Speech by Minister Lilianne Ploumen at the start of the academic year
Speech by Lilianne Ploumen, Minister for Foreign Trade and Development Cooperation, at the start of the academic year of the Erasmus University in Rotterdam (29 august 2016).
This speech is only available in English. Check against delivery.
Taming the elephant: to save globalisation, we must eradicate inequality
Ladies and gentlemen,
I’m honoured to address you all at the start of the academic year. You’re quite the early birds. Most Dutch universities don’t start until the fifth of September. But Rotterdam has always taken pride in being ahead of the curve.
Today this university has seven faculties and two special institutes. When I started my studies here, Rotterdam was known for just two disciplines: economics and medicine. I came here for a new specialisation: History of Society.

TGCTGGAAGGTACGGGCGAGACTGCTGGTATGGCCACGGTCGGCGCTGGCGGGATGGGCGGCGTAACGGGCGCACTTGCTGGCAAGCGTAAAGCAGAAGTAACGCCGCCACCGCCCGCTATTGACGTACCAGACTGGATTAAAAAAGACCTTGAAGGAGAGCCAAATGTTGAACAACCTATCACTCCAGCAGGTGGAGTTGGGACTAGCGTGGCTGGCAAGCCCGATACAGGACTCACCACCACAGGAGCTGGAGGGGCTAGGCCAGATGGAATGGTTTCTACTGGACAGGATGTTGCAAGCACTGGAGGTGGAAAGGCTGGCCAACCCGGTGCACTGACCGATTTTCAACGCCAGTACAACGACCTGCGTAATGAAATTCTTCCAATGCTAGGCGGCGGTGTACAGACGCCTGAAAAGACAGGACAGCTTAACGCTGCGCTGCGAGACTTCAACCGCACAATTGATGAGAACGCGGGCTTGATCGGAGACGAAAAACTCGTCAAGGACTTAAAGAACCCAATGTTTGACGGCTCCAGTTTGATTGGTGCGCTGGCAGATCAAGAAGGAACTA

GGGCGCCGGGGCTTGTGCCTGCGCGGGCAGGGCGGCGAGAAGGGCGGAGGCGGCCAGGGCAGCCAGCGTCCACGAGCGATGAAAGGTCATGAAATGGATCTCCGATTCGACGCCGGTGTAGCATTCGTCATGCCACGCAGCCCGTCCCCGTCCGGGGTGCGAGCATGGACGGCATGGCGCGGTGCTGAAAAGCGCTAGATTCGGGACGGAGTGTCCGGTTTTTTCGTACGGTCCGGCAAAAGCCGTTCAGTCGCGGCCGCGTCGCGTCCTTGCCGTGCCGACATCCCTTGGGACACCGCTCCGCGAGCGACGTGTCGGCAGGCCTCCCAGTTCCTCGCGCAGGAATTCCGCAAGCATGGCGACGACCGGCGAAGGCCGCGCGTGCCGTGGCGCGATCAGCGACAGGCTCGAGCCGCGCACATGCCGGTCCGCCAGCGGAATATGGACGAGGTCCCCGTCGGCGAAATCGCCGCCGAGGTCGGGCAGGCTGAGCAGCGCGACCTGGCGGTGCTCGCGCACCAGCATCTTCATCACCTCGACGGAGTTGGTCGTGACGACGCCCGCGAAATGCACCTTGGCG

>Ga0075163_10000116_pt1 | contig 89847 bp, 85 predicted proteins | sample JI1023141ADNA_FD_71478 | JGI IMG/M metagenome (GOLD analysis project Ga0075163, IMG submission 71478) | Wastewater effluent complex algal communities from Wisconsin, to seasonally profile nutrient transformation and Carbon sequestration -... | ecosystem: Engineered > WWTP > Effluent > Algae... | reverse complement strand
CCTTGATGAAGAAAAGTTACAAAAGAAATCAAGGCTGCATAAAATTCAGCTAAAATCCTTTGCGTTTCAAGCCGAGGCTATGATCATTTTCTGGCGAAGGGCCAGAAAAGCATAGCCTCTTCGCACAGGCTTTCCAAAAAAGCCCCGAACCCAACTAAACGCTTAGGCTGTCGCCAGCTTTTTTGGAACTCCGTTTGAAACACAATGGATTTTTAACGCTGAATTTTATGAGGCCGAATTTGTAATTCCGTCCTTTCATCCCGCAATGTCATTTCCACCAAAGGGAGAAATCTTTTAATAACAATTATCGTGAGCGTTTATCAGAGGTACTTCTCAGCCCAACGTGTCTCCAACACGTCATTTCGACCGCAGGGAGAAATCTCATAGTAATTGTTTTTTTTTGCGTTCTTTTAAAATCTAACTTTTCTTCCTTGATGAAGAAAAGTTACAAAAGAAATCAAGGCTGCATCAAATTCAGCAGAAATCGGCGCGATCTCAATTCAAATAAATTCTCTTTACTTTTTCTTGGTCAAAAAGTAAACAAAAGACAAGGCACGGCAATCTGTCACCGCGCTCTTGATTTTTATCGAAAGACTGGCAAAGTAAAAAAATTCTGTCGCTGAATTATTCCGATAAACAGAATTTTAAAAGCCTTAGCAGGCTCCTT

I’ll confess: it wasn’t always easy. I count myself lucky that I had lecturers who taught well and had endless patience. I especially remember the Statistics and Research courses taught by Geert Stevens. In fact, if it hadn’t been for Geert, I doubt I’d have even completed my studies! But I did, and they’ve served me well all my life.
Ladies and gentlemen,
A word of warning: I’m about to bring an elephant into the room. A wild, angry, and dangerous elephant. So I’m going to need your help. Ready? Here we go.
Take a look at the graph – don’t worry, I’m going to explain it. I’d like to make Geert proud!